A frantic design team scrambles to assemble the latest line of women's wear, one worker trembling as she tries and fails to get the stitching done. Classical music drifts from the designer's studio, creating a sense of distance between Yves Saint Laurent and his product.

That remove hints at the darkness underlying the story of Saint Laurent, a movie premiering Tuesday at the New York Film Festival in Manhattan. With an emotional resonance perhaps unprecedented for its genre, the film is a must-see for entrepreneurs and fashion-lovers alike.

As the story unfolds, we face a much darker brand of innovation than fashion enthusiasts might expect. As Laurent will eventually tell us: "I'm sick of seeing myself." And as his own mother laments: "You have no more contact with reality."   

Saint Laurent was an entrepreneurial force to be reckoned with, whose great designs changed the course of fashion. He began his career by designing for Dior--but in 1960, when Dior fired him, Saint Laurent decided to launch his own brand with his then-lover (and life-long corporate partner), Pierre Bergé. Saint Laurent's creation of prêt-à-porter collections, or clothing manufactured in standardized sizes and thus "ready to wear," brought him lasting recognition as one of the industry's greatest.

The film, however--which will be released for general audiences circa May 2015--focuses on a later era in Saint Laurent's life and career. It spans from 1967 to 1976, or the period in which Saint Laurent, played by Gaspard Ulliel, is forced to cope with the psychological impact of creation--something that many an entrepreneur confronts over the course of her career.

Here are a few key takeaways from the film: 

Innovation comes at a price.

One of the most visually striking scenes in the movie is the moment when Saint Laurent introduces "Le Smoking," which is modeled for audiences by his long-time muse Betty Catroux, played by Aymeline Valade. Saint Laurent is often cited as the designer who revolutionized what it meant to be a modern woman. With items such as this tuxedo, women were free to admit to (and even express) an inherent masculinity. The biopic hones in on two major collections: the Liberation collection of 1971, and the Russian Ballet collection of 1976. Both were exceedingly controversial, albeit in different ways. In his Liberation collection, Saint Laurent infused his clothing with an older, more maternal feel, at a time when everything was expected to be young and hip; the Russian Ballet collection drew from non-European influences. The film skips back and forth in chronology, a nod to the inner turmoil that Saint Laurent himself experienced, and intersperses the 1976 fashion show with his last moments alive. This technique captures the sweeping impact of Saint Laurent's innovative spirit, as well as the toll that it took on him personally.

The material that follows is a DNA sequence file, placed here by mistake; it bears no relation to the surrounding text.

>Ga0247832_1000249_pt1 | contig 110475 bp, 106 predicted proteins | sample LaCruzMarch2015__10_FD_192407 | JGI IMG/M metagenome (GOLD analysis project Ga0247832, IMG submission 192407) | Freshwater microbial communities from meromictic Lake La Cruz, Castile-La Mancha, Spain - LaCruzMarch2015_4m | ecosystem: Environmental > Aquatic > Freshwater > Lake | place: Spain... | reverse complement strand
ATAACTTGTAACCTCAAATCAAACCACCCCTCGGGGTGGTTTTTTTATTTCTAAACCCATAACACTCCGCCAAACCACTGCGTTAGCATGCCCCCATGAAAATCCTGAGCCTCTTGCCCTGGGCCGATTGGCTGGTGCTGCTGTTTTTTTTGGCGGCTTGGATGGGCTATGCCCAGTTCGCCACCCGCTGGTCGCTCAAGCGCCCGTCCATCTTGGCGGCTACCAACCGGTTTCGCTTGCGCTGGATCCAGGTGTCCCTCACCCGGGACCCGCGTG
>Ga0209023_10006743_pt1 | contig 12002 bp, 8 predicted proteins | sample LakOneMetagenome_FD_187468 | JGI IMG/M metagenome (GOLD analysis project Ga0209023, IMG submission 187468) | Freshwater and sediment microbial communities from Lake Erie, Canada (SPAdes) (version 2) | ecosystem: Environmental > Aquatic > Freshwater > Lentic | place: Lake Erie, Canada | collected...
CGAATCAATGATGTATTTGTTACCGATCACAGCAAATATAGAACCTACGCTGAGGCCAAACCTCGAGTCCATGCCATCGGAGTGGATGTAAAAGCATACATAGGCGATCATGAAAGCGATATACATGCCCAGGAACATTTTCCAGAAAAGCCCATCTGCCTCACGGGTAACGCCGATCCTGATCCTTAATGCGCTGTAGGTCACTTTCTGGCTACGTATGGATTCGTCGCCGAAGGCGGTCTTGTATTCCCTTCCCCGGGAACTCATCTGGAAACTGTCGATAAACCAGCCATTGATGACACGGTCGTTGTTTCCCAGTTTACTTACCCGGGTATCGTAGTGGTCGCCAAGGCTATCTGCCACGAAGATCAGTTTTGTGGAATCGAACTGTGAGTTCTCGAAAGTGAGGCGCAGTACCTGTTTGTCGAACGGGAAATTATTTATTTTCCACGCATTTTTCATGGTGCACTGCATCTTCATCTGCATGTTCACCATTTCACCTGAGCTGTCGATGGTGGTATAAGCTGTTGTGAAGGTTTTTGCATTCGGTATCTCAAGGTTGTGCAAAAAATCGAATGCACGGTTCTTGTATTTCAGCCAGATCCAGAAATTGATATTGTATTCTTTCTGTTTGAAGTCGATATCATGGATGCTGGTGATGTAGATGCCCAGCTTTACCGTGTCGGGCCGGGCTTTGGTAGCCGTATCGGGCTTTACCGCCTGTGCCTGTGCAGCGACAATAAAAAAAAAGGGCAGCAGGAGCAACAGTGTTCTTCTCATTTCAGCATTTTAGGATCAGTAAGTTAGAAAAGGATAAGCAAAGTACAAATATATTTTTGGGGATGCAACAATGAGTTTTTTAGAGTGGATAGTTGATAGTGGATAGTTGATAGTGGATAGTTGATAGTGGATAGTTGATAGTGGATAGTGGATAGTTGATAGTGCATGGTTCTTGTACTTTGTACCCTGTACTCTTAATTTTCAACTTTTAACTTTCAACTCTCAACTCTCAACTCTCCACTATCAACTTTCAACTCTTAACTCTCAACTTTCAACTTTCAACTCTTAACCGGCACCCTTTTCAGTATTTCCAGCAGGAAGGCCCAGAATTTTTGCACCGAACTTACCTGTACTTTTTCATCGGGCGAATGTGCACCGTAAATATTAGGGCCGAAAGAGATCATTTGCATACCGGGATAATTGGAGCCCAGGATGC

Romantic relationships may not endure--but business partnerships still can.

In the film, Saint Laurent's greatest advocate is his once-lover and lifelong business partner Pierre Bergé, played by Jeremie Renier, even as the designer strays from him on numerous occasions. Saint Laurent has a long-lasting and intimately-depicted relationship with the socialite Jacques de Bascher, played by Louis Garrel. But in the meantime, Bergé is the one negotiating deals with American investors, making difficult financial decisions, even ensuring that Saint Laurent is on track with his prêt-à-porter line--he embodies the "souciance," or worries about the practicalities, which ultimately keeps the brand alive. Even after de Bascher disappears, Bergé remains by Saint Laurent's side as testament to strenth of the co-founder relationship. 

Find comfort in the small things--whenever, and wherever you can.

The film is deeply psychological, focusing on the designer's struggles and hedonism, yet audiences are also offered glimpses into his moments of joy. Saint Laurent loves listening to classical music, for example, and he finds solace in his French bulldog, Moujik, who waddles playfully around his apartment. When Moujik dies--overdosing on pills that Saint Laurent and de Bascher leave scattered on the ground--Bergé spends countless hours finding the right dog to replace him. At the end of the film, we learn that Saint Laurent's current dog is dubbed Moujik the fourth--the last in a line of man's best friends.

This film is, in short, a wonderfully intimate look at the dark side of innovation, which successfully breaks from the expectations of a traditional biopic.